Lastly, as a member of the Oriental Orthodox branch, I must say that your claim about the "female sub-deacons" is false. I have never seen such a thing and I have to been to many OO Perishes. Women are allowed  to play a large role within the Perish, but never to actually formally become a  Sub-Deacon or Reader.

Whose claim?
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« Reply #325 on: March 08, 2014, 09:36:48 PM »

What do you mean "Whose claim?"

If a women was to ever be ordained as a sub-deacon, whether in the EO or OO branches, history would be made! That would surely be one for the text books.
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« Reply #326 on: March 09, 2014, 12:00:24 AM »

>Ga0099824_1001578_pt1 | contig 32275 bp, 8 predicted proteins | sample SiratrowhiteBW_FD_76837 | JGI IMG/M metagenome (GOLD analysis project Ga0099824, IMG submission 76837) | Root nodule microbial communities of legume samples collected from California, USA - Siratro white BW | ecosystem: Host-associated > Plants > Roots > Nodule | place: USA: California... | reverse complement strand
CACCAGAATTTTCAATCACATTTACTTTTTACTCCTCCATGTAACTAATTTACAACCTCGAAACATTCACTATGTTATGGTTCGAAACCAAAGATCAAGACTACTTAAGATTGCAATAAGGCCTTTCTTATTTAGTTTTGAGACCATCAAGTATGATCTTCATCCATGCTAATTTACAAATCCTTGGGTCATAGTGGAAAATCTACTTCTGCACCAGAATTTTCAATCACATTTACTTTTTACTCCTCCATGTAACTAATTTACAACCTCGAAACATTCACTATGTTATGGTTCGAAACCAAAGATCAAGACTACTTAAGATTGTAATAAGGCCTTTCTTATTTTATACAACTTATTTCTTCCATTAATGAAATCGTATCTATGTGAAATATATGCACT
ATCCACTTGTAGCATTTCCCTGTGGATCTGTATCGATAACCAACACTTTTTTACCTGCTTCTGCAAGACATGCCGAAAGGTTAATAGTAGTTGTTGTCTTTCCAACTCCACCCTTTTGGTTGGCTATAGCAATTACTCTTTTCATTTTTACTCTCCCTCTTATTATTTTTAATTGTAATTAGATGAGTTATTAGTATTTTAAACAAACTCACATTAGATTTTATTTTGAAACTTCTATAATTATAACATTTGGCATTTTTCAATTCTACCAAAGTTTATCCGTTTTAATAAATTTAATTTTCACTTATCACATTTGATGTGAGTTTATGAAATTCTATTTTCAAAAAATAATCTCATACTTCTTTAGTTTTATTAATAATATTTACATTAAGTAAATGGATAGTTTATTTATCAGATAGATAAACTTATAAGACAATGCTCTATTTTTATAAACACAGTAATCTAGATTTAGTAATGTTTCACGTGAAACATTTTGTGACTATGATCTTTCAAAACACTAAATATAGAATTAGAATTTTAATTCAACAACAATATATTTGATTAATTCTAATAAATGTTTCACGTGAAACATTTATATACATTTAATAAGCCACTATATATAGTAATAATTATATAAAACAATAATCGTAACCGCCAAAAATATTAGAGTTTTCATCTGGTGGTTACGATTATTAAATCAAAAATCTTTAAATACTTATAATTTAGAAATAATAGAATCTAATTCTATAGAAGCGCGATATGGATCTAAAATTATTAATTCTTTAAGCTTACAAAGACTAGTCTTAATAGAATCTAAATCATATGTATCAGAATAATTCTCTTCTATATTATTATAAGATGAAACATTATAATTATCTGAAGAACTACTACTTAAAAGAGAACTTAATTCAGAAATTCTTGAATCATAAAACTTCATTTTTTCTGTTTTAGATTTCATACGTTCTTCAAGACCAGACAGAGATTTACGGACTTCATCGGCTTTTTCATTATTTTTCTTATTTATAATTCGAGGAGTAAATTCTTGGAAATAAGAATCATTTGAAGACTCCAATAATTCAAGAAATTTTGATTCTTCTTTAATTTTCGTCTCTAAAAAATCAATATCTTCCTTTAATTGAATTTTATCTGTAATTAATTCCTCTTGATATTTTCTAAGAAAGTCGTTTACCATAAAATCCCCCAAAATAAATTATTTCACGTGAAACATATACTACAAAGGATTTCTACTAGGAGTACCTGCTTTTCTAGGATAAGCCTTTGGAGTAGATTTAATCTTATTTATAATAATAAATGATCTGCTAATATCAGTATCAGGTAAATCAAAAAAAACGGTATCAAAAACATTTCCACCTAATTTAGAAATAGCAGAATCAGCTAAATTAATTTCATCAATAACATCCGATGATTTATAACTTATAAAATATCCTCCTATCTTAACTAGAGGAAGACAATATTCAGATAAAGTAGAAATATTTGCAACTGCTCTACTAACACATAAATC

What do you mean "Whose claim?"

You said that someone made a claim about "female sub-deacons", so I wanted to know to whom you directed that remark.

Quote
If a women was to ever be ordained as a sub-deacon, whether in the EO or OO branches, history would be made! That would surely be one for the text books.

I've never met a female subdeacon (like you, I'm not sure they exist or ever did), but one of my friends is a female reader, and I've seen deaconesses.  Since you said you've been to many OO parishes and "haven't seen such a thing", allow me to suggest that you haven't really been around as much as you think.     
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« Reply #327 on: March 09, 2014, 12:53:44 AM »